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Lt. Gov. Sylvia Luke sees both sides of how to build the state budget

Sylvia Luke
Sylvia Luke
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Before she was lieutenant governor, Sylvia Luke served as the state House of Representatives Finance Committee chair, dealing intimately with the state’s budget.

“I still have the point of view from Finance,” Luke said Tuesday. “So you know, I look at it with a critical eye of what are some of the asks that came into the budget.”

Gov. Josh Green submitted his administration’s first executive budget this week, outlining priorities for the next two years. The state is looking at $19.4 billion over two general fund budgets, with fiscal year 2024 set to begin next July.

Since Green and Luke entered office just two weeks ago, the bulk of the work came from former Gov. David Ige’s administration.

“Of course, Gov. Green will add new things, but at some point in time, the governor may also subtract things because what he believes may not be aligned with what has been included by the prior administration,” she explained.

Now within the executive branch, Luke sees both sides of how to build the state budget.

“I think the Legislature is the one that builds the budget, so no matter how much both the governor and I want to advocate for stuff and include things in the budget, it's still up to the Legislature to include items into the budget,” Luke said. “In the end, it will be up to the executive branch to execute on the mandates placed within the budget.”

Green’s budget proposals prioritized spending federal aid and addressing physician shortages.

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Hawaiʻi House of Representatives
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Former Committee Chairs Sylvia Luke, David Ige with Vice-Chairs Aaron Ling Johanson, Scott Nishimoto and Michelle Kidani in on April 24, 2013.

Luke will submit her own budget requests in the coming weeks. She’d like to see preschool expansions with partners like the state Department of Education, Department of Human Services and the private sector. Practically, she’d like for a kindergarten assessment to be applied as children enter school to get a better understanding of where their skills are.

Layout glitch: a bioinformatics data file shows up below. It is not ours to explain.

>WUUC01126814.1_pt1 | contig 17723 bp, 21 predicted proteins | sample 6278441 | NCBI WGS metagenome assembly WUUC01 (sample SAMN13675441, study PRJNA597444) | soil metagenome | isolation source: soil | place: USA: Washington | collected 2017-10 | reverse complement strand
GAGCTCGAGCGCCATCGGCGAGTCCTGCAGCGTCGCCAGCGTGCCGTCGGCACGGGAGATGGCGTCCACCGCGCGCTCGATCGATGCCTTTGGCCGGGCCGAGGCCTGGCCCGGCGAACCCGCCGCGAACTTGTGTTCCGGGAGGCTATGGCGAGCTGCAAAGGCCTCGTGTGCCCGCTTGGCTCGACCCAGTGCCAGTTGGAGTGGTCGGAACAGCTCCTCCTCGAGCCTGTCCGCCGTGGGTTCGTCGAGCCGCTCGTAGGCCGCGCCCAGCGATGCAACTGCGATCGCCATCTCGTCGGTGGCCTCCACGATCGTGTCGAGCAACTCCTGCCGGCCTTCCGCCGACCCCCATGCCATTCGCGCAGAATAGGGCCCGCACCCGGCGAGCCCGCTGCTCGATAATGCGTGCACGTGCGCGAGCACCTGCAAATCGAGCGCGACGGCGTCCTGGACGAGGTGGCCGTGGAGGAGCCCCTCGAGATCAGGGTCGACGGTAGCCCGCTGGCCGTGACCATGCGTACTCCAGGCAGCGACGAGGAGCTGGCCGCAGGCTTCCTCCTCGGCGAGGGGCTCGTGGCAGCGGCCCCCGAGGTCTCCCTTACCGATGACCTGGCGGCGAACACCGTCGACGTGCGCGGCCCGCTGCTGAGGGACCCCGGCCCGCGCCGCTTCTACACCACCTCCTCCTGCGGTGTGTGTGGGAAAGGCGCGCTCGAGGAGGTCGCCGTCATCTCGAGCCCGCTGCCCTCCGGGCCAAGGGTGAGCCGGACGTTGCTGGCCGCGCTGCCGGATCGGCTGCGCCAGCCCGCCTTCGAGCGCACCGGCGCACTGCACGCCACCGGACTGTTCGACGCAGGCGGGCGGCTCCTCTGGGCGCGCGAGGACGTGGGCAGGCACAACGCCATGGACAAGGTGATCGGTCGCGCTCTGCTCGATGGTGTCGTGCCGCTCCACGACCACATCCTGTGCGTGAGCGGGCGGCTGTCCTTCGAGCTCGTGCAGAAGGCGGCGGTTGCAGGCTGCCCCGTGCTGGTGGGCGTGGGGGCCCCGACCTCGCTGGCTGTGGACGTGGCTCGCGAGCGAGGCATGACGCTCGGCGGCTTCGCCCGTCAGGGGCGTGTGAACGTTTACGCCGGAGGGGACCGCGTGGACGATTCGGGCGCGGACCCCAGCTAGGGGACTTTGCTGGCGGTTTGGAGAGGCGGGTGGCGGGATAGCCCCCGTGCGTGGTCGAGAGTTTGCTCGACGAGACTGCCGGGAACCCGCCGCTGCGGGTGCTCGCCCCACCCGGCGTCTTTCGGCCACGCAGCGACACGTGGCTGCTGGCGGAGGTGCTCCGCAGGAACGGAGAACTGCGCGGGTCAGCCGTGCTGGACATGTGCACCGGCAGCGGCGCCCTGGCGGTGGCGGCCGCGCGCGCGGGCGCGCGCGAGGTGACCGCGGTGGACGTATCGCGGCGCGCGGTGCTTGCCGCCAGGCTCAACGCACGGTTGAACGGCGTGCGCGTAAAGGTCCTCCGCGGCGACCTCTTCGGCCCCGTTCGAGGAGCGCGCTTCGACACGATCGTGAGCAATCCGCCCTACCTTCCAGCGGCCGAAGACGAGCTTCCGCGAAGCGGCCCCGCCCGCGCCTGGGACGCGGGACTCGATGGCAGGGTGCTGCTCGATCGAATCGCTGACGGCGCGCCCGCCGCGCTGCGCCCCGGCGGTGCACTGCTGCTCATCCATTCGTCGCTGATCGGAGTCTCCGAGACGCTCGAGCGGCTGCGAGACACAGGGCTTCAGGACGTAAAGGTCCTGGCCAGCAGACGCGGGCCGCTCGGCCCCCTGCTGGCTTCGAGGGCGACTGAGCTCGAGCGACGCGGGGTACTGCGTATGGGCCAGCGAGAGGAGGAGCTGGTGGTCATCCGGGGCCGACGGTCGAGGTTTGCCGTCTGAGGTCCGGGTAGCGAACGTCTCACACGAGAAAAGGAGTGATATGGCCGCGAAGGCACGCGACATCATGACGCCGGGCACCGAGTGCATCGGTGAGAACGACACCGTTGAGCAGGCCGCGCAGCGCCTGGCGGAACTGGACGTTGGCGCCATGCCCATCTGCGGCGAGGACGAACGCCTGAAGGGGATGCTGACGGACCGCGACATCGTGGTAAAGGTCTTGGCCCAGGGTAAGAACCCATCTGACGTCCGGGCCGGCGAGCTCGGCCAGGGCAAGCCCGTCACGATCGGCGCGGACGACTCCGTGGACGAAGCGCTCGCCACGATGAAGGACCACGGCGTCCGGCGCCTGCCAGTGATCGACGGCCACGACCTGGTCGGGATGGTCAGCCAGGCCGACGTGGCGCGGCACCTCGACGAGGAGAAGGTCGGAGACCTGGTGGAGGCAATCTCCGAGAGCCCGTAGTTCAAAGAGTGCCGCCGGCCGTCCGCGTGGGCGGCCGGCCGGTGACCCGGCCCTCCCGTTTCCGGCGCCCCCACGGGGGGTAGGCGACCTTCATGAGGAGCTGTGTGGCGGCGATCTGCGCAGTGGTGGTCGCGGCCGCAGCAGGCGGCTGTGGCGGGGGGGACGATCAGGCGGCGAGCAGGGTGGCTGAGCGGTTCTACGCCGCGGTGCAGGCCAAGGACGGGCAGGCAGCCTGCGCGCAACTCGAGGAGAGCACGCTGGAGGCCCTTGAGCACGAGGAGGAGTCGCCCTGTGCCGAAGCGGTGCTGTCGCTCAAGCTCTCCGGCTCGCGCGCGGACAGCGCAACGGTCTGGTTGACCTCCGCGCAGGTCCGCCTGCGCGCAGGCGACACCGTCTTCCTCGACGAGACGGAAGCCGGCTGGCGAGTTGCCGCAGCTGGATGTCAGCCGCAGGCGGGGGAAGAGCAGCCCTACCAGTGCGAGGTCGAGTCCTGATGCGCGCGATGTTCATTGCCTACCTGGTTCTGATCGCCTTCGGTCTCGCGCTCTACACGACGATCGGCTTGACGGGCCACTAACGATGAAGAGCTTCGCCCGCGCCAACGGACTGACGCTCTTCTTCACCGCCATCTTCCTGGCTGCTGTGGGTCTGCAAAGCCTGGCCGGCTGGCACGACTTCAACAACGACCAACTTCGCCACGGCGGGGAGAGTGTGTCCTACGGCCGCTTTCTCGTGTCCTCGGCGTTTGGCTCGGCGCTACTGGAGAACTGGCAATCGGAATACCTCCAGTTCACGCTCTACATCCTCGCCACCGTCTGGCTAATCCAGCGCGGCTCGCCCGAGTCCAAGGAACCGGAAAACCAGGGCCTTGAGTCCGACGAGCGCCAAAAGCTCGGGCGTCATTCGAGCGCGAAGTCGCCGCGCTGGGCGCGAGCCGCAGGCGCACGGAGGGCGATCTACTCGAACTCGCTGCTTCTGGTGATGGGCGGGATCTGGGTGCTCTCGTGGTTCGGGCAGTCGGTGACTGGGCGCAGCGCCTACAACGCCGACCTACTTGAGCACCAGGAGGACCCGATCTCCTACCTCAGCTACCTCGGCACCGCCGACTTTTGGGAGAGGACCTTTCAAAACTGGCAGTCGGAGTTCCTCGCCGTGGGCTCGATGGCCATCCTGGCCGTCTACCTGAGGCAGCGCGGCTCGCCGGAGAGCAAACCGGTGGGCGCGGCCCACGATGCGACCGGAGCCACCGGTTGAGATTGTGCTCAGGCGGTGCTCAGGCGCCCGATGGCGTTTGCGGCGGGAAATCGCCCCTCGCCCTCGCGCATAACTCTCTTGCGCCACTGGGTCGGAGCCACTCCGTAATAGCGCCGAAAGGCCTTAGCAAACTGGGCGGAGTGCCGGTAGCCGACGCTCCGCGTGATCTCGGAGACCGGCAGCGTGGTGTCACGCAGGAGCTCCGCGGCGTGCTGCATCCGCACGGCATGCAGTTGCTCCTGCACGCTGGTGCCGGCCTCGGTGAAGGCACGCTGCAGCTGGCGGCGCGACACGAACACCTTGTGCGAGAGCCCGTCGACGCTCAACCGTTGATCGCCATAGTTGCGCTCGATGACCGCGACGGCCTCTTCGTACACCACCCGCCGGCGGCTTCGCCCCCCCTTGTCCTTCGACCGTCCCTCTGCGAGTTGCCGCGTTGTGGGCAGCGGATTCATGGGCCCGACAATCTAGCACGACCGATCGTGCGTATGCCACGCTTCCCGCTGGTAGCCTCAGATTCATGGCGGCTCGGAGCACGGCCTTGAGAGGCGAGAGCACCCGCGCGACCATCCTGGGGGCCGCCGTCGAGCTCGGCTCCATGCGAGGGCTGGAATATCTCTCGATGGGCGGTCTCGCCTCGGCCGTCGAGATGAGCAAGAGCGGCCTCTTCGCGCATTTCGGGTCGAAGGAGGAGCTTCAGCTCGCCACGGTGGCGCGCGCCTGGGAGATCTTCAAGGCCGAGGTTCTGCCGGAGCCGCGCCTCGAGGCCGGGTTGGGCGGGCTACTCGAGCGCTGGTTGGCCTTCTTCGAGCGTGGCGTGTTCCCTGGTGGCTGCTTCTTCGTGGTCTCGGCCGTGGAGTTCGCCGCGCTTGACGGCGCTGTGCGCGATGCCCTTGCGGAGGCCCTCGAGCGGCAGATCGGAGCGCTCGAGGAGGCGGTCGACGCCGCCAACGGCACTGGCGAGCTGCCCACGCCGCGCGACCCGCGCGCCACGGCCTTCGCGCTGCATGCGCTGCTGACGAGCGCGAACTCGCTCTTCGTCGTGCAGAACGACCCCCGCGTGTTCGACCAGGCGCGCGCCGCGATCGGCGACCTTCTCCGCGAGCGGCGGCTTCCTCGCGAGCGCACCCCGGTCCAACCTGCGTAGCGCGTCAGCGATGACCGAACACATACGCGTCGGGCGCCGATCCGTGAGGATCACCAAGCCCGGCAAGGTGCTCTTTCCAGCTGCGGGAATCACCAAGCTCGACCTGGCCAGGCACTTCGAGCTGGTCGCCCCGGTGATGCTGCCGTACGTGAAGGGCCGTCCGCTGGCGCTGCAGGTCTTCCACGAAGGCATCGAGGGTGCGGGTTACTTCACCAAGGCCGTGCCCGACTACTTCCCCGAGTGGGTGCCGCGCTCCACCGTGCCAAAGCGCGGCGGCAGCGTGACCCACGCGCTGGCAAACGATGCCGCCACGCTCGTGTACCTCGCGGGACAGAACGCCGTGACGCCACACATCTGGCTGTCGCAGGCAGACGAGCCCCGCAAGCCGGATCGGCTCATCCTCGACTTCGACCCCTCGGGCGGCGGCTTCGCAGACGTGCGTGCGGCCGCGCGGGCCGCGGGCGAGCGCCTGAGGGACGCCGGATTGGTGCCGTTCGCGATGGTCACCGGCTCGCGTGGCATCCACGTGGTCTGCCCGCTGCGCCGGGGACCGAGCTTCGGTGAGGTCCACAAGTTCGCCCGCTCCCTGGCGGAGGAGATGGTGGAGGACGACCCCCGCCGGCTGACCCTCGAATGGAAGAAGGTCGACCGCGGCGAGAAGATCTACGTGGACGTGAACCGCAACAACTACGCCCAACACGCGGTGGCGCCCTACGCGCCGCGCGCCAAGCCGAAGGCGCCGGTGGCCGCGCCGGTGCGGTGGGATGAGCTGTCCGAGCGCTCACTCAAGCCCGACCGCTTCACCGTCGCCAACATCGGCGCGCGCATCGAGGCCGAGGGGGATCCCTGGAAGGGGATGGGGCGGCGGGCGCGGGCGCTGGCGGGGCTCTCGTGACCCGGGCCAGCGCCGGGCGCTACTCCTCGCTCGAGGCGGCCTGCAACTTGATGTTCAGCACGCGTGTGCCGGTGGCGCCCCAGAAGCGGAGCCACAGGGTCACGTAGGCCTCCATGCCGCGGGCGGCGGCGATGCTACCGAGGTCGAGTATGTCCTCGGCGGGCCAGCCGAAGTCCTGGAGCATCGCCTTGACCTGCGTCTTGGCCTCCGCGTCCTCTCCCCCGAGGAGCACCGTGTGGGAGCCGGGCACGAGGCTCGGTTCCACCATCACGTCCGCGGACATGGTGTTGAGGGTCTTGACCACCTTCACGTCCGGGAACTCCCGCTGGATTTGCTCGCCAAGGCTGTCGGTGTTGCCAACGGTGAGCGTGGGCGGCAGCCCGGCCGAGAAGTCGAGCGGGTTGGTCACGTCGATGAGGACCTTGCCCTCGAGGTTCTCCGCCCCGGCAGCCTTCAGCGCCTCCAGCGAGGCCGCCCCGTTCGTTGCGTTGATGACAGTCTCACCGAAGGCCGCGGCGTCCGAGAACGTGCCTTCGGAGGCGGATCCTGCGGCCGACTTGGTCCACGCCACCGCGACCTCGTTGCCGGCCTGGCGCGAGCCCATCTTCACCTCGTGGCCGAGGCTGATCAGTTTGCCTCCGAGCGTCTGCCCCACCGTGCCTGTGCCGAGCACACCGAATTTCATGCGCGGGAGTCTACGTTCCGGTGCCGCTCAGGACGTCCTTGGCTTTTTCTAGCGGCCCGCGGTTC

“It’s really an assessment of whether they went to preschool, whether they had some kind of child care, or early learning help,” Luke said. “That kind of assessment will help us guide the pre-K expansion in the future.”

Luke will also lobby to increase state subsidies for low-income families who want to send their kids to preschool or early learning facilities. The state’s preschool open doors program only covers children who are 4 years old.

“As you can imagine, that provides a significant amount of challenge to individuals, especially, when preschool services are 3 and 4,” Luke said. “You don't want to discourage parents from sending their kids on a consistent level to the same preschool when they're 3 and when they're 4.”

Expanding social services across the islands has been an ongoing topic with both Green and Luke.

“Even if I represented urban Honolulu for the last 24 years, it's really trying to figure out what services that we need to provide in the most rural communities that equate or similar to some of the services that are afforded to people living in urban Honolulu,” Luke said.

Sabrina Bodon is a general assignment reporter at Hawaiʻi Public Radio. Contact her at sbodon@hawaiipublicradio.org or 808-792-8252.
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